Today in his Salon column, Garrison Keillor who is 65 or 66 implies that indeed John McCain is too old. In the gentlest way. And by wondering, if indirectly, why he would want to be president in the latter part of his life when he could be enjoying it and the gifts it brings instead.
At a hair's breath from 65 myself, I wonder the same thing. It's not that 65 or 71 or 72 are necessarily at death's door, and it's not that it's what they now call very old or frail elderly or whatever. And it's not that you can't have a good, hefty hunk of time left: look at John McCain's mother, for crying out loud, or Garrison Keillor's for that matter.
But I start to remember that in other times and other places, different ages had different purposes. It seems that if we keep our minds open and alert, wisdom may accrue as we get older, and that things like being a judge elder statesman, or an ambassador, or a special sort of wise man like Jimmy Carter or Nelson Mandela would be in order for people who still want to be prominent in the world. Other people, like Keillor, may want to be repositories of pleasure in simple things that they can then share. Or maybe you want to be both.
Things you can do if you're lucky enough not to have to earn a living full-time: Grandmother or grandfather or favorite aunt are good things;safe haven or philanthropist or writer or artist or someone nice to be around because you don't have to be so worried and responsible anymore; you don't have to impress bosses or neighbors anymore. Or be an idea person, maybe, or a trusted confidante. Or negotiator or arbitrator or conciliator. Or coach or tutor. Or someone who just reads to kids. Or a gardener who shares her produce. Or a volunteer at something else that really matters to you. Or go back to a subject you love or take up a subject you were always curious about now with the freedom not to have to make a career out of it. Or do something you love on a small scale because you can. Or be an experimenter. Or a dreamer. Or invent something. Or take care of animals. Or read books: any books you want. You can download them and adjust the type size to be as big as you need it to be. I met a woman who's been a lawyer and prominent in politics once. She'd gone through her money and found herself in a senior citizens' apartment. She didn't care. She walked to the thrift store down the street and around the corner every few days and checked out their used mystery collection, brought them home and read them, one after another. She enjoyed the social life around her, too, but mostly she enjoyed reading. She had a daughter who'd become a psychiatrist. "What a waste," she said. "She could have done something useful with her mind."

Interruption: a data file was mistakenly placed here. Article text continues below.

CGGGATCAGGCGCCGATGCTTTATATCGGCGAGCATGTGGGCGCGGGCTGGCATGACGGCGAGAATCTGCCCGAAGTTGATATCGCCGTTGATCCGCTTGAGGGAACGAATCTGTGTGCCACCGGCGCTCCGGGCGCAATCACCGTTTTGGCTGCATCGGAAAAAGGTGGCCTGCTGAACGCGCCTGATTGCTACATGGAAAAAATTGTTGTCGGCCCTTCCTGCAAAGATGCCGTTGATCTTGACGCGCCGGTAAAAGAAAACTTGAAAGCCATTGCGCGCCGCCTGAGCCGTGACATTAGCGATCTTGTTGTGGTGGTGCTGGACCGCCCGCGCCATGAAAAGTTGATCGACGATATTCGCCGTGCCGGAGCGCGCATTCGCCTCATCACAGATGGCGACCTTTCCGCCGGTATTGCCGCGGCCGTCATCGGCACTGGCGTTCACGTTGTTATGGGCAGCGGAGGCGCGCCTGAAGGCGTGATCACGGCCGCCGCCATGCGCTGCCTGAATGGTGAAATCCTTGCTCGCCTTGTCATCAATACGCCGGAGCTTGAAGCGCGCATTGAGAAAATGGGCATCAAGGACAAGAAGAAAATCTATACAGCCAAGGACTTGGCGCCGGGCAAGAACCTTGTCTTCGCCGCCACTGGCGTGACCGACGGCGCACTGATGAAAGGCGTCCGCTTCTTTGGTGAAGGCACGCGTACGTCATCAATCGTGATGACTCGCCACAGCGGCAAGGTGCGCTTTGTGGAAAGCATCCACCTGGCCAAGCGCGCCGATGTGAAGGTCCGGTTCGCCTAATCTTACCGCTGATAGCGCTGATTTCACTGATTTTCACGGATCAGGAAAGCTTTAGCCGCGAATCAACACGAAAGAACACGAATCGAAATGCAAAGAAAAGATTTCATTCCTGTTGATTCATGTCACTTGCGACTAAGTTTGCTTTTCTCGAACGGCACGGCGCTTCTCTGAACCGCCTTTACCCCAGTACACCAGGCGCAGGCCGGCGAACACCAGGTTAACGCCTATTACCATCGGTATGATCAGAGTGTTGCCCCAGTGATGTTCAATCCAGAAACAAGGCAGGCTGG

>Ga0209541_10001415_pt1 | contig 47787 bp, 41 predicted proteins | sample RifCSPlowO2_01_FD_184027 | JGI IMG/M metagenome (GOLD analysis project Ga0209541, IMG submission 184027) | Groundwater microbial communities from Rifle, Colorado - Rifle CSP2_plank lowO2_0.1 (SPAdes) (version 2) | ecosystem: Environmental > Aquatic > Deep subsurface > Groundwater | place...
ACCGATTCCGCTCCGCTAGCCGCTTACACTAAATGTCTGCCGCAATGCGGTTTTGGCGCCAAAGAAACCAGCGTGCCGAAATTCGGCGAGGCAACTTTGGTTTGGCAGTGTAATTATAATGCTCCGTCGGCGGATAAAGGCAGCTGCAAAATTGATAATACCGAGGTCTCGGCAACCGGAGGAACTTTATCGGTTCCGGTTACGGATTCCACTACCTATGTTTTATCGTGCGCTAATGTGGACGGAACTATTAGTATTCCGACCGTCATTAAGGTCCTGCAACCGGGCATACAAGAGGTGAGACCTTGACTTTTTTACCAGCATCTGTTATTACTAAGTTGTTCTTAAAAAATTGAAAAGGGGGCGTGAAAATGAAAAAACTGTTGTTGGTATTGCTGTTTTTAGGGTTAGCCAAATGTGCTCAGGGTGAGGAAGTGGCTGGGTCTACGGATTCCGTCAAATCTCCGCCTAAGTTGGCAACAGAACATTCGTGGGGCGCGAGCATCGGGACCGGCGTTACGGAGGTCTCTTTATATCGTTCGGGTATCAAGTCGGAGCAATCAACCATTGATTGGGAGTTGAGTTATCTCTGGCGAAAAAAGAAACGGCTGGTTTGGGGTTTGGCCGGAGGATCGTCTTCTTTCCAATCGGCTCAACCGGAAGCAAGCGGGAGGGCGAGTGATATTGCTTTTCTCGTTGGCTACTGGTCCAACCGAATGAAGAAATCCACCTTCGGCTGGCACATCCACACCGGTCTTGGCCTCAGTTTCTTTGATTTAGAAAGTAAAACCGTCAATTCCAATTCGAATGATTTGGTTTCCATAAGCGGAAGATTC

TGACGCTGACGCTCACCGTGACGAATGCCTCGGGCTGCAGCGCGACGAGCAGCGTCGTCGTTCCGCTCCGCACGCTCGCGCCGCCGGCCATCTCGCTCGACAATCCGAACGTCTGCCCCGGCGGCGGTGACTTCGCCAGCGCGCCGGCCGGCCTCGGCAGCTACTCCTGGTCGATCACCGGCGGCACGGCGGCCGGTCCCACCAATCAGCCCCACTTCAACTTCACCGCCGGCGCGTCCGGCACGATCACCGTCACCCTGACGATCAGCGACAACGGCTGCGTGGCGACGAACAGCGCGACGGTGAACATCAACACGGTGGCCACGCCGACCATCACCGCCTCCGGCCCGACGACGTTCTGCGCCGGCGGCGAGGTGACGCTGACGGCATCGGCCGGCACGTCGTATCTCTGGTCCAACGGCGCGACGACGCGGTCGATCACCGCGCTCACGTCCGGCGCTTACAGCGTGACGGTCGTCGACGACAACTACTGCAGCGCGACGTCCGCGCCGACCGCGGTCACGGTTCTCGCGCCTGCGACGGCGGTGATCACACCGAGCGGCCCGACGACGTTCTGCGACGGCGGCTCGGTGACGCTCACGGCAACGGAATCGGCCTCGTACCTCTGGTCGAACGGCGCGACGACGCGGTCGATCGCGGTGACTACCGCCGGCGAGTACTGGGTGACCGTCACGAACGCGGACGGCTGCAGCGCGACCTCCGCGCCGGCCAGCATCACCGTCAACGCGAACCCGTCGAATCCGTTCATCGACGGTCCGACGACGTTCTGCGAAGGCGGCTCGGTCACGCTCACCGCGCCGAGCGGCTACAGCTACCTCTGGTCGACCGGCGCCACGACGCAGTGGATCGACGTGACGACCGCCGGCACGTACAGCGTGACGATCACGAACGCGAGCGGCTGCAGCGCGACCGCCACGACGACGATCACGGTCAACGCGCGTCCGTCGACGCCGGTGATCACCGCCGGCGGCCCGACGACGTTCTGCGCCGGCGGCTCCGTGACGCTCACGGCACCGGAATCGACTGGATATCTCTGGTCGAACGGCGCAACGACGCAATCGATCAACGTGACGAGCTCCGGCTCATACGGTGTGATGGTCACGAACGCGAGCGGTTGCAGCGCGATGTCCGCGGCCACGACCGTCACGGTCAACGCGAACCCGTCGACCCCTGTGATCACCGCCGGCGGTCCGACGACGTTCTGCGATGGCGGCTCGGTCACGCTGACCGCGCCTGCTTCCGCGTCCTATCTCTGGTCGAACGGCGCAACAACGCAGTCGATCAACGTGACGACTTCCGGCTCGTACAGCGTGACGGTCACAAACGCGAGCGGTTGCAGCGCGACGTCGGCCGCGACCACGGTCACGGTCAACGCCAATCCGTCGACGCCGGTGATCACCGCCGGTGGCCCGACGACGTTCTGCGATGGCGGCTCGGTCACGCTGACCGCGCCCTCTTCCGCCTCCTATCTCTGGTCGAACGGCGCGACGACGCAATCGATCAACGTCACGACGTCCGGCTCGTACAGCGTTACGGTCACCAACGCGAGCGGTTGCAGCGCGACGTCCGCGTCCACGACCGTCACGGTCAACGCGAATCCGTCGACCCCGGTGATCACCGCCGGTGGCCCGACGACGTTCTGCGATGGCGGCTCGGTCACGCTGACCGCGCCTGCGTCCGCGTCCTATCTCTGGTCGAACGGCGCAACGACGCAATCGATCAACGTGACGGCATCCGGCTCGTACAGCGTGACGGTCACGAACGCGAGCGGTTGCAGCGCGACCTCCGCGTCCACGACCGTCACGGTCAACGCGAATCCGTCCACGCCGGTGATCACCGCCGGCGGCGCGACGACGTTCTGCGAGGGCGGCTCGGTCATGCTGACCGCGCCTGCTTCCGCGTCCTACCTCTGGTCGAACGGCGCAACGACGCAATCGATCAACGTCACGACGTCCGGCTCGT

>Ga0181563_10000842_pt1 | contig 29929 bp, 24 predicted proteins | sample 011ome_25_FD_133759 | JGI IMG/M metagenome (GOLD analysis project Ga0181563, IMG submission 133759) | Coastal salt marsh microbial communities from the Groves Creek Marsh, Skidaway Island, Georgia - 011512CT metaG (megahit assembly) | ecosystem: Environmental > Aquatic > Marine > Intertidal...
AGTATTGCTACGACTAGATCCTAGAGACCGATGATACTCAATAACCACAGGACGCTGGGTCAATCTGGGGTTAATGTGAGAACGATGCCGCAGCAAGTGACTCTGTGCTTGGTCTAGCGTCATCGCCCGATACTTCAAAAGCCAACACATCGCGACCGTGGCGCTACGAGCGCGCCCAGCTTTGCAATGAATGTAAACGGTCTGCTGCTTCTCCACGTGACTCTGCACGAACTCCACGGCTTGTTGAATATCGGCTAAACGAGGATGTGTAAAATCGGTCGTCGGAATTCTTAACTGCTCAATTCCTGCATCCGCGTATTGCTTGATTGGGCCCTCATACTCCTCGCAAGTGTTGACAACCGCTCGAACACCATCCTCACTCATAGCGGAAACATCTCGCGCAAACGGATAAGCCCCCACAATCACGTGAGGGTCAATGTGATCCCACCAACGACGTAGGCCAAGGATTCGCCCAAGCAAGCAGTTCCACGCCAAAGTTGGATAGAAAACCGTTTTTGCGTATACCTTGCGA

So many opportunities: why would you want to waste your later years thrashing about in the dirt of a dirty campaign and then find yourself trying to handle a mess which you aren't really capable of handling? Being president these days is not an old man's job. Old people who are flexible and healthy think deeply rather than fast. Their reflexes and short term memory aren't what they used to be. They can be extremely wise and knowledgeable and proficient, but they aren't such quick thinkers anymore. A president has to think fast and have a broad mental reach and has to be familiar with stuff that old people generally aren't familiar with and hopefully think well enough to know what is good advice and what isn't and which old people to consult about what. Mind you, there are lots of grouchy and rigid and intolerant and impatient old people, mostly who are the aging version of what they were when they were grouchy and rigid and intolerant and impatient young people. I think it just shows more when you're old.
Garrison Keillor is a gift to humankind, by the way. A quiet and funny and thoughtful and gently, slyly provocative and slightly mad one. I remember listening to him on morning radio I would guess thirty five years ago when we lived in Minneapolis. He introduced his strange cast of characters and places and sponsors that have since become classics. When I was a kid, I listened to Bob and Ray, and Garrison Keillor's characters merge a bit with theirs, but I know he had Jack's Auto Repair and Bertha's Kitty Boutique and powdermilk biscuits, or whatever, but in my dotage, I can't remember the name of the town where all the children were above average.
Once after he'd become famous (at least in the Twin Cities) with his Saturday evening show, we went to see it live. We brought our daughter, then I think three or four. She got squirmy so I took her out of the auditorium. While we were quieting down, Keillor appeared and talked to us both about wiggly kids. Maybe something else, too. I don't remember. When I see his picture today, I say, my goodness, he looks exactly the same.
It's worth subscribing online to Salon or just googling him for his columns.
Update: How could I forget? Lake Wobegon.